ANDY: Well, LaMarr Woodley had a little bit of a reputation as a guy who noticed when he had the chance to catch a breather. I think a lot of who drops is dependent on the formation. Vic Fangio, he’s now in Denver of course but he was in Chicago last year as their defensive coordinator, kind of brings us full circle. We've talked about the Chiefs, who drop eight into coverage. We've talked about the Ravens, who dropped six into coverage and rushed five. And the Bears—and now the Broncos—they rush the traditional four but will drop a defensive end into coverage because they’re trying to create the effect of a blitz without actually blitzing. Fangio has done that a lot. Even with Khalil Mack last year, there were a lot of instances where Mack would drop into the flat. Or on base downs, on first and second down if the Bears were in their base package, you can make an offensive formation dictate that Mack would walk out over the slot. When Fangio was defensive coordinator for the Niners, the Ravens in the Super Bowl that year employed a lot of base slot formations, meaning all their wide receivers were on one side and the rest of their base personnel was on the other. And what that did was make Aldon Smith have to walk out over the slot receiver, and all of the sudden Aldon Smith was a non-factor as a pass rusher in that game. So you can dictate to some. Fangio is willing to live with the tradeoff; he’s that big of a believer in disguising his seven-man zone coverages. But there are a lot of different reasons you would drop a defensive end into coverage. I would bet 99 times out of 100 it’s just a function of the scheme.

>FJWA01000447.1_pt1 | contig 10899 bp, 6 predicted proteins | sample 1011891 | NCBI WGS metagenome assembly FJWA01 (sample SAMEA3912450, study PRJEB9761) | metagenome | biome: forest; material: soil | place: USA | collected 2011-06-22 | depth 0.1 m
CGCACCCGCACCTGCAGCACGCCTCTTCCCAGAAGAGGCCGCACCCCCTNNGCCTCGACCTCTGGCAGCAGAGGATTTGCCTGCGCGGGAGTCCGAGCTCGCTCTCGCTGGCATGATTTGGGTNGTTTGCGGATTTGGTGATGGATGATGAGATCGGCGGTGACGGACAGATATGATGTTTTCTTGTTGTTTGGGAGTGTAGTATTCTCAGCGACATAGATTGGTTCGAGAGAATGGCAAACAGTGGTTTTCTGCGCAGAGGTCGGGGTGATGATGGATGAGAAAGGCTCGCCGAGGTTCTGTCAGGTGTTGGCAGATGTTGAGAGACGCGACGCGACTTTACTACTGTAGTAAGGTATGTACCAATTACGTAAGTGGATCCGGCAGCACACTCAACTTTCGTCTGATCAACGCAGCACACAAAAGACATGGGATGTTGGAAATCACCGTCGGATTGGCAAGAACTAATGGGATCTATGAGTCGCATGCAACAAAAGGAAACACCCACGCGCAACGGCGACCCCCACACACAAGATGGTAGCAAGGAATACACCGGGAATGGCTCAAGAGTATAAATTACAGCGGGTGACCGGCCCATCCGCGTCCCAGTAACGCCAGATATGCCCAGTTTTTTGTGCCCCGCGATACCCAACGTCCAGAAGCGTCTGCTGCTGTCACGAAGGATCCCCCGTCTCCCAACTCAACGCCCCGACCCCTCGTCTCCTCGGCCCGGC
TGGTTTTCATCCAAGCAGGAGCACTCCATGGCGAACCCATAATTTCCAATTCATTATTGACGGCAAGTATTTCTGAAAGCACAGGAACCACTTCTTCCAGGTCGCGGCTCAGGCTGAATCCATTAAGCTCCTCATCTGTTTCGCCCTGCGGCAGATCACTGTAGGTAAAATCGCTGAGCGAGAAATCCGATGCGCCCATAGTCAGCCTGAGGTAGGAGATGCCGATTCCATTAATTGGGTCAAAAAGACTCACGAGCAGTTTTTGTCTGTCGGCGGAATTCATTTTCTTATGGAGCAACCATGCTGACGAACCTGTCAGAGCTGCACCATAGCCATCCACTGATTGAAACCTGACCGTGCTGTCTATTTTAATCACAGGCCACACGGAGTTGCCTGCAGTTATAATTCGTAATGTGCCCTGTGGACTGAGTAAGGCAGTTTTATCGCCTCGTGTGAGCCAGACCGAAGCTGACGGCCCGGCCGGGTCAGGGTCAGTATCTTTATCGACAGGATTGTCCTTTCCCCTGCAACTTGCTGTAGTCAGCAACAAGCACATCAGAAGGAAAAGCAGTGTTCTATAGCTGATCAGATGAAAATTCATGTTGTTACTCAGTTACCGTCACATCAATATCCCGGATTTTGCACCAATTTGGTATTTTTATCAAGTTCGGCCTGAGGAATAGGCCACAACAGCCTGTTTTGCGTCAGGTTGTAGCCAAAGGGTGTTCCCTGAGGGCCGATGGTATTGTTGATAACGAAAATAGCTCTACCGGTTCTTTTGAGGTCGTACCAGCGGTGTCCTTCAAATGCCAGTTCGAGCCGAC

GARY: I was playing around with the numbers today, how frequently players dropped into coverage, and the league average for edge players dropping into coverage was 8.1 percent. I was surprised to see Mack up there at 12 percent.

ANDY: There you go. Who else had some high numbers?

GARY: Kyler Fackrell of Green Bay was the league leader.

ANDY: Yup, another team that shows pressure.

GARY: Fackrell was 34.5 percent.